This is the last post of the 4 day trip to Central Peru with Scott Robinson, Robert Holt, Andrew Kratter and Per and Lena Lundberg. The previous posts can be found here.
Junin lake and Junin Grebe.
We finally allowed ourselves a sleep-in this morning, with a 5 AM start! It was freezing cold and most of us had a bit of headache in the morning due to dehydration induced by the altitude. We had an hours drive to Pari, immediately we had breakfast and looked at the surrounding birds. There were Andean Negrito, Black Siskin, Black-billed Shrike-Tyrant and Bar-winged Cinclodes present. At the edge a Guinea Pig was seen as well as a Blackish Rail briefly. Over the lake a Peregrine Falcon passed. We saw several Chilean Flamingos as well.
Not before long the park people arrived with a small zodiac and a small 15hp engine. Hmm! No way could we fit in 6 people in that. However, Lena was not feeling too well and was not going, and I sacrificed my space, so that the boat could take off with only 4 people.
About 10 grebes were seen all together, but identification was tricky. Fortunately, Andy carried his camera and we could concur that there were at least 2 individuals among Silvery Grebes.
- Junin Grebe (left) and Silvery Grebe (right). Photo: Andy Kratter. Jan 8, 2009. Note the ski-slope forhead of the Junin Grebe and the round head and short bill of the SIlvery Grebe.
Water level fluctuations at Junin can be up to 2.3m as shown on this meter. Photo: Gunnar Engblom
The Junin Grebe was one of Scott’s targets. This rare flightless grebe, is critically threatened. The main threat in the past has been pollution from mining. The population seems to have been stable around 200-300 individuals in the last decades. New threats are piling up, however – and my guess is that these are not taken seriously into account. The lake is also a reservoir for the Mantaro hydroelectrical plant, which provides 40% of Peru’s electric energy and 70% of the consumption in LIma. The regulation of the lake means drastic fluctuations of water levels. These changes can be very abrubt and obviously affect breeding birds. The difference in maximum and minimum water level is some 2.3 m. The effects of these fluctuations have not been studied. In light of the glacial retraction and possibly less rainfall in the Andes as result of global warming, and additionally an ever increasing demand in Lima for both water and electric energy, it is very likely that these fluctuations will be even greater in the future. It is unlikely that the Grebe will be evolutionary adapt to cope with abrubt such changes imposed in just a few decades, when it has evolved into flightlessness with very stable ecological conditions in million of years.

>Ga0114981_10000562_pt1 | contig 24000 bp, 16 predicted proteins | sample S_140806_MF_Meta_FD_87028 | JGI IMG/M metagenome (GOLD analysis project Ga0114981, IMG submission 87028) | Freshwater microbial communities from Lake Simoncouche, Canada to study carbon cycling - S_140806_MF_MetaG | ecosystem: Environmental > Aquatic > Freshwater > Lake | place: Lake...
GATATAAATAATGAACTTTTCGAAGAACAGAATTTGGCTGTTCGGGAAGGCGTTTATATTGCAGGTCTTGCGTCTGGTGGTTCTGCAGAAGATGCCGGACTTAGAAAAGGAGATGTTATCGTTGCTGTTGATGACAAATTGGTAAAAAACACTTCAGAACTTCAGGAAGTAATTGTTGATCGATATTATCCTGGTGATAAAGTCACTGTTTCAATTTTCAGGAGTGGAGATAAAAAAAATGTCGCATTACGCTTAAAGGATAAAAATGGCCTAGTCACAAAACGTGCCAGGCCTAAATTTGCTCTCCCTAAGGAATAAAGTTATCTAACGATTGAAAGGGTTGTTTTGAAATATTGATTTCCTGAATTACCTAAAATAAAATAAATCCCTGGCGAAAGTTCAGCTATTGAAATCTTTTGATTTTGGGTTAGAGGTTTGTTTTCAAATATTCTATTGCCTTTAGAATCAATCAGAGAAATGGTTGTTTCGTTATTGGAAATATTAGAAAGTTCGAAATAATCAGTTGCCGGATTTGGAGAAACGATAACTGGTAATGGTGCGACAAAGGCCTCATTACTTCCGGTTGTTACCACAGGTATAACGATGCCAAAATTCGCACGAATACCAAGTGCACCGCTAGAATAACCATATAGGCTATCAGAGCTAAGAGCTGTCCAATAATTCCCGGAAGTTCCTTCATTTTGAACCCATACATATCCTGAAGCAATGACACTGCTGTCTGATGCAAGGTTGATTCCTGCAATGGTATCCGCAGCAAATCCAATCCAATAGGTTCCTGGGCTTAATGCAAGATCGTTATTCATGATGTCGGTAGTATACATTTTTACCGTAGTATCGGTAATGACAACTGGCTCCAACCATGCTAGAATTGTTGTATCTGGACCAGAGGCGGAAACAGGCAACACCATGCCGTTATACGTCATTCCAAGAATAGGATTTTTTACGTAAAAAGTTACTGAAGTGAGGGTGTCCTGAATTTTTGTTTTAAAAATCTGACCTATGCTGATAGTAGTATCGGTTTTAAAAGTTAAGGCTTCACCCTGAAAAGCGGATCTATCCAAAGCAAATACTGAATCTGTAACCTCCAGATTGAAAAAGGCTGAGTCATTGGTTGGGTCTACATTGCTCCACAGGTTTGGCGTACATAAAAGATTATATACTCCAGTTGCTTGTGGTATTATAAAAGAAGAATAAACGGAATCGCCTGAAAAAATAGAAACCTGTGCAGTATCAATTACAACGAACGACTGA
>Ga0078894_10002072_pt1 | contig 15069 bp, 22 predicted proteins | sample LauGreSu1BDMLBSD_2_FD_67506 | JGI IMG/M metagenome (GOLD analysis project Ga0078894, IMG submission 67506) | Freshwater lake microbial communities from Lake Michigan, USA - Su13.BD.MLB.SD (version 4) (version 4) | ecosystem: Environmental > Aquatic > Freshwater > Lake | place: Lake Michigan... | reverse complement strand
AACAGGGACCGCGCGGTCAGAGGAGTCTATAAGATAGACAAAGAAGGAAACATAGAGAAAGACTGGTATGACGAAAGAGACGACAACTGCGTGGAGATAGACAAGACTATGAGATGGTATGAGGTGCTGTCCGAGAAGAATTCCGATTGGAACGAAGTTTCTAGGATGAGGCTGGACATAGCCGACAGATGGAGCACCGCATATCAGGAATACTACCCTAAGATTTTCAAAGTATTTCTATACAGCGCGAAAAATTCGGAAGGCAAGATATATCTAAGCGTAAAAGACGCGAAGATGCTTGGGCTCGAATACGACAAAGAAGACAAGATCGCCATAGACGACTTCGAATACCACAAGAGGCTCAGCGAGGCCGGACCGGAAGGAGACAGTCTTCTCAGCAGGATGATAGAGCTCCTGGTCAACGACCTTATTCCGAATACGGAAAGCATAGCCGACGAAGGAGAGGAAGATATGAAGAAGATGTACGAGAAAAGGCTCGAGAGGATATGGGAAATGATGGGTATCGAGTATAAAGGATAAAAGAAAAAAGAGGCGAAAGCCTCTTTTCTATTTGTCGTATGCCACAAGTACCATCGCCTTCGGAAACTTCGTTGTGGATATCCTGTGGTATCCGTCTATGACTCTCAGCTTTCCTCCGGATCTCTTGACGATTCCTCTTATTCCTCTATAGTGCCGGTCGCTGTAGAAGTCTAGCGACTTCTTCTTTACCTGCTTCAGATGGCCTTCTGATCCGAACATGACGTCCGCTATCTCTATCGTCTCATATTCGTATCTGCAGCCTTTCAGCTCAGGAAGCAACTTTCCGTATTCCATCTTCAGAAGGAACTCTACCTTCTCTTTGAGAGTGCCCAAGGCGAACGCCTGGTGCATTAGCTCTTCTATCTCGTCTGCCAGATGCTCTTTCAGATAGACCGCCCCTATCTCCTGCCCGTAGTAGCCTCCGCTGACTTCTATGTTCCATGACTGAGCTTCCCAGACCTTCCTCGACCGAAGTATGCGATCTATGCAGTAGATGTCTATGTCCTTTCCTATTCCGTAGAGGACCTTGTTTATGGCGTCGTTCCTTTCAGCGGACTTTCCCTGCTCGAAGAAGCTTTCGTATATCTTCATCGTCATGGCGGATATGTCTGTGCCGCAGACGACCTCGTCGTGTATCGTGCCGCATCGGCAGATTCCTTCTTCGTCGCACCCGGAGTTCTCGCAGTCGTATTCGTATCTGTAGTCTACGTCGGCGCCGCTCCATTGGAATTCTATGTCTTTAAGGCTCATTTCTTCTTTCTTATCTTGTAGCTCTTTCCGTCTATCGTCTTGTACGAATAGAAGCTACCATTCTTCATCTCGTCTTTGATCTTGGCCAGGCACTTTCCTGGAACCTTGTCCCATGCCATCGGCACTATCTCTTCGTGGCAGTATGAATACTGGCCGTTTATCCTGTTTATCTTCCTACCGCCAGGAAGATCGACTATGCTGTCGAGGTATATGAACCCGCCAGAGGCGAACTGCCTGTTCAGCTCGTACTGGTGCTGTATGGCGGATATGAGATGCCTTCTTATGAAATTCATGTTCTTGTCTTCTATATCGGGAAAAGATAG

UPDATE: The note below from Hugo Arnal showing that it is very difficult to seperate Silvery and Junin Grebes in the field, makes any survey suspect of rather big degree of error.
To further illustrate this let’s look at some picture that Andy took on the same boat trip. The guys came back a bit dissappointed that they had not seen the Grebe for certain, but there were a few individuals that were suspicious.
The picture to the right the Grebe look round headed and looking away, could easily be mistaken for a Silvery Grebe. The right picture is the same bird one second later. The long head indentifies it as a Junin Grebe.
These birds photographed over a minute apart, both look round headed. However, they are looking away as they swim away from the camera. In field conditions it could easily be accounted for a Silvery Grebe. The bill however as the photo shows is way too long for Silvery Grebe and they are both Junin Grebes.
Many other birds seen were Puna Teal, Yellow-billed Pintail, Andean Duck, Speckled Teal, Wilson´s Phalarope, Baird´s Sandpiper and Many-colored Rush-Tyrant.
The zodiac came back quite late, so we were pushed for time to get to the airport before 6 pm.
On the way to Ticlio, we had to make a forced stop to shot pictures of some Vicuñas close to the road. The vicuña has in recent year become a invaluable resource for poor (not so poor anymore) campesinos of the altiplano, as the state buy up wool sustainably harvested in “chacos” – traditional round-ups similar to the reindeer of the Same in Scandinavia -when the wool is shaved off from temporarily captured animals.
White-bellied Cinclodes a threatened species.
A short technical stop at Ticlio gave two endangered White-bellied Cinclodes and one White-fronted Ground-Tyrant. The Cinclodes have an extremely small population and distribution centered to glaciar-fed peat bogs above 4600m in Junin, Lima and Huancavelica departments. The habitat in many places is being destroyed by peat harvesting which is not very sustainably considering the slow rate of growth of the high altitude Distichia muscoides cushion peat.
We reached the airport in time for the groups flight to Iquitos, via a fast car-wash near LIma to make the dusty Van, somewhat less dusty.